Arginine-tagging of polymeric nanoparticles via histidine to improve cellular uptake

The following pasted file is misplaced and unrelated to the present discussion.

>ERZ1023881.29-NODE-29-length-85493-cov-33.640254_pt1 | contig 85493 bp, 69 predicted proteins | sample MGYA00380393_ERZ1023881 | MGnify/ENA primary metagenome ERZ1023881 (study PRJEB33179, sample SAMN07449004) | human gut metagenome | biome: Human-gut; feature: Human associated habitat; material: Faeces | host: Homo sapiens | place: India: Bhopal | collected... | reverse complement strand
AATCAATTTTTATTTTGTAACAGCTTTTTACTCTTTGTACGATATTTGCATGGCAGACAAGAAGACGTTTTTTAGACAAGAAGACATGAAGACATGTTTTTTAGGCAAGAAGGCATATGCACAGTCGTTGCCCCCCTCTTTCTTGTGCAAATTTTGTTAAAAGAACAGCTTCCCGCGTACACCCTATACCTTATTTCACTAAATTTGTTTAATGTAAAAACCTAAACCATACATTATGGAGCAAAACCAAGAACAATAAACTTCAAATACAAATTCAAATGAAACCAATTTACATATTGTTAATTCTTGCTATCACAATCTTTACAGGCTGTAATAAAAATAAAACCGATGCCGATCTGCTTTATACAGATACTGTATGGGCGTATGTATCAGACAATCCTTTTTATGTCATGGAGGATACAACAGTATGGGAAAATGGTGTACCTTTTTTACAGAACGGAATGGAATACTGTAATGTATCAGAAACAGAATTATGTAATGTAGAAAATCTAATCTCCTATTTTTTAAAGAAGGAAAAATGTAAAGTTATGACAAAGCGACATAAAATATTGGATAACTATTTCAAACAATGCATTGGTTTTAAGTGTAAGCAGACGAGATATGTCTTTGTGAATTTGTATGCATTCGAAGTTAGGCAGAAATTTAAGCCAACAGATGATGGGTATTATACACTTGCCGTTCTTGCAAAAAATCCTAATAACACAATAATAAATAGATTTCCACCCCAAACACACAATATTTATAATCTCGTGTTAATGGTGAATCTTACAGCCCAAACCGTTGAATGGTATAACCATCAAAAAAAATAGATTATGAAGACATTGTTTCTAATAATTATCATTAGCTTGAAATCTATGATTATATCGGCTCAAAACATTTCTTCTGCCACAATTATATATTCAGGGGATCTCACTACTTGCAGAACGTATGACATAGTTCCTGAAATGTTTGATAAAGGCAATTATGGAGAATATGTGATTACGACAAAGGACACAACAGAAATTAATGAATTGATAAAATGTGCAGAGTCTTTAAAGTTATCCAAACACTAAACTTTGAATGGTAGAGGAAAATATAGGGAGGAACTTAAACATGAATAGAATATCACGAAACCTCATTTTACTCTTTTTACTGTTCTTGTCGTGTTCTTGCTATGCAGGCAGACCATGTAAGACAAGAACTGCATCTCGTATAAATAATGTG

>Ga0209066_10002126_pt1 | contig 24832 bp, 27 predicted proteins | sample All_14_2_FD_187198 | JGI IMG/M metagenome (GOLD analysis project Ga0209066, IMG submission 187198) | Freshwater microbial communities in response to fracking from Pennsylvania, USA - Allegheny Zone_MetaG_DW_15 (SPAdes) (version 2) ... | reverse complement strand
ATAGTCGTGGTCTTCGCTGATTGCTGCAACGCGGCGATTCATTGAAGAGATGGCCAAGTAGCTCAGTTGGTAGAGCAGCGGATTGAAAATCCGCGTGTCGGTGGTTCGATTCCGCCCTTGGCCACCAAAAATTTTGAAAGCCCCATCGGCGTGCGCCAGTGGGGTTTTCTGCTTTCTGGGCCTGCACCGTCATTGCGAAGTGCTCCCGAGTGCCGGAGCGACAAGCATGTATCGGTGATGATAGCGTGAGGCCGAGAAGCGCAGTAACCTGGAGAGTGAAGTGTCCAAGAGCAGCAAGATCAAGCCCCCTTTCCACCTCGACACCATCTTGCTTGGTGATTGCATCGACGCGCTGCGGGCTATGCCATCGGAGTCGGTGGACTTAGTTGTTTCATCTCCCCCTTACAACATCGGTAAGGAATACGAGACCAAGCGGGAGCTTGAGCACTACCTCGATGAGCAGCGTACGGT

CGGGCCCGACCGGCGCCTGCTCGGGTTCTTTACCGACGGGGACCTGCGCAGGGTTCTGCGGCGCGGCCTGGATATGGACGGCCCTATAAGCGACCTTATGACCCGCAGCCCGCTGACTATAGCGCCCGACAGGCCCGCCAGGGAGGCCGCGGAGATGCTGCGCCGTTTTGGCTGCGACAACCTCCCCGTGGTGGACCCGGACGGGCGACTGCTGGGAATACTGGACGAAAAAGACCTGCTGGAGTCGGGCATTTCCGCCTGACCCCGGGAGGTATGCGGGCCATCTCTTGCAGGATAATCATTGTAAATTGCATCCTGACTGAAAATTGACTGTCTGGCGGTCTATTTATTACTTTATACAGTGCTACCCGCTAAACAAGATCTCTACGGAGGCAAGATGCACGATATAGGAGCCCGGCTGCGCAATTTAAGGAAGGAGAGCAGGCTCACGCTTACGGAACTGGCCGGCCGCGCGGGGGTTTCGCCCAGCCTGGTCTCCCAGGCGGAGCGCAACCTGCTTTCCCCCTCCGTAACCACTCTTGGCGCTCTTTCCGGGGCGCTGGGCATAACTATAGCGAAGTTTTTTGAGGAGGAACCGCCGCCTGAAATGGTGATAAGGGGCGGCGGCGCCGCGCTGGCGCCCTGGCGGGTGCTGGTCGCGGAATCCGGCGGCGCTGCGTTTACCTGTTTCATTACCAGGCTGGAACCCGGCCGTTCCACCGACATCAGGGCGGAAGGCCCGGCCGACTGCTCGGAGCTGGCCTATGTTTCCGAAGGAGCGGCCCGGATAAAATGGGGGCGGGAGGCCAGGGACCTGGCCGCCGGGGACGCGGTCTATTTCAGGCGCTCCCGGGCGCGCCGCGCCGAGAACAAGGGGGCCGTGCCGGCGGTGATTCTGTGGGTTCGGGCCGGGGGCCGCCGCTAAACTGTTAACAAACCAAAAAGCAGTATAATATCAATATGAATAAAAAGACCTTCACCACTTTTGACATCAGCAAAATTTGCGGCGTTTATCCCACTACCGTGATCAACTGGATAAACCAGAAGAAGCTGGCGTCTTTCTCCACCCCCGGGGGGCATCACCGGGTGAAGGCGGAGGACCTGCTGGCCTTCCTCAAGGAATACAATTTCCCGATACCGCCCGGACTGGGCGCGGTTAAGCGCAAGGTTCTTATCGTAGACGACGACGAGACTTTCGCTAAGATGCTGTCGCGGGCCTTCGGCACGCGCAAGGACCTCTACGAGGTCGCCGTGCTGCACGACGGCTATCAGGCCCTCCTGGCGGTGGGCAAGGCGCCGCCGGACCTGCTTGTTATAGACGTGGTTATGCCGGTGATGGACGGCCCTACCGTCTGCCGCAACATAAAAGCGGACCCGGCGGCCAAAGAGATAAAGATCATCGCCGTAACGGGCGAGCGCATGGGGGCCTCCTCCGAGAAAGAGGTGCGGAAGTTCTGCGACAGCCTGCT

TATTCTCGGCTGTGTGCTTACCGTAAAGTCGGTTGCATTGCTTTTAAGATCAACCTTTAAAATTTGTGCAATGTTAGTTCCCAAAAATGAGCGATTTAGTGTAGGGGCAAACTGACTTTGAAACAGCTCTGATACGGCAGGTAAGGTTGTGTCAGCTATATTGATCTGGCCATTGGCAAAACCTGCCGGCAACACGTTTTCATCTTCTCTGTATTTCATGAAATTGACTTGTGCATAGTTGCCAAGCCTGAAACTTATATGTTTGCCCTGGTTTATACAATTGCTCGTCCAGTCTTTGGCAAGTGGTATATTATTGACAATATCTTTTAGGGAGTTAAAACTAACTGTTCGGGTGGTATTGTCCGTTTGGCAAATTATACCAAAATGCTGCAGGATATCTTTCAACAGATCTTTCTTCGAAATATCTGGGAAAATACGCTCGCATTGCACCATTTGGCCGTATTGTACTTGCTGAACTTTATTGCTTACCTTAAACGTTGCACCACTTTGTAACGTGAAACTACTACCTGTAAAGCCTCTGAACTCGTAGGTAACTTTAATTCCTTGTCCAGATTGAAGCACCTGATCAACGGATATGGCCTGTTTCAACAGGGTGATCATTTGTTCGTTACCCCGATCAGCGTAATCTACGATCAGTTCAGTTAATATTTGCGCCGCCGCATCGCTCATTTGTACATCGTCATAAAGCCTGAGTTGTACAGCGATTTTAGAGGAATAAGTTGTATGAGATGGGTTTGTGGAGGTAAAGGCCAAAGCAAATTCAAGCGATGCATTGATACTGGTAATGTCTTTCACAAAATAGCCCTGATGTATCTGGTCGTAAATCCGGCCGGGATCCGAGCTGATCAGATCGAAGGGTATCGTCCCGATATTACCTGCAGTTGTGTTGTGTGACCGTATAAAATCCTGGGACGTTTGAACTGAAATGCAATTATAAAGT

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Polyarginine, a cell-penetrating peptide, has been shown to aid cellular penetration of bioactives into cells. We utilized a novel approach of using a histidine linker to produce poly(ethyl-cyanoacrylate) (PECA) nanoparticles tagged with oligoarginine and investigated cellular uptake. MALDI TOF/TOF (tandem) analysis revealed that di-arginine-histidine (RRH) covalently bound to PECA nanoparticles to form cationic particles (+18 mV), while longer oligoarginine peptides did not co-polymerize with PECA nanoparticles. Although RRH-tagged nanoparticles had similar size and FITC-dextran entrapment efficiency compared to unmodified nanoparticles, RRH-tagging of nanoparticles resulted in a greater release of FITC-dextran. As the nanoparticles were found to aggregate in Hanks Balanced Salt Solution (HBSS), the effect of phosphate on the zeta-potential of nanoparticles was studied. Treating the nanoparticles with poloxamer-407 prevented aggregation. RRH-tagged PECA nanoparticles increased cellular uptake by a further 30% compared to unmodified PECA nanoparticles and was concentration dependent. We suggest that enhanced cell uptake can be achieved using a di-arginine-histidine construct as opposed to the previously published findings that a minimum of hexa-arginine is necessary. Further, the cationic zeta-potential of the cell-penetrating peptide may not be needed to enhance uptake.

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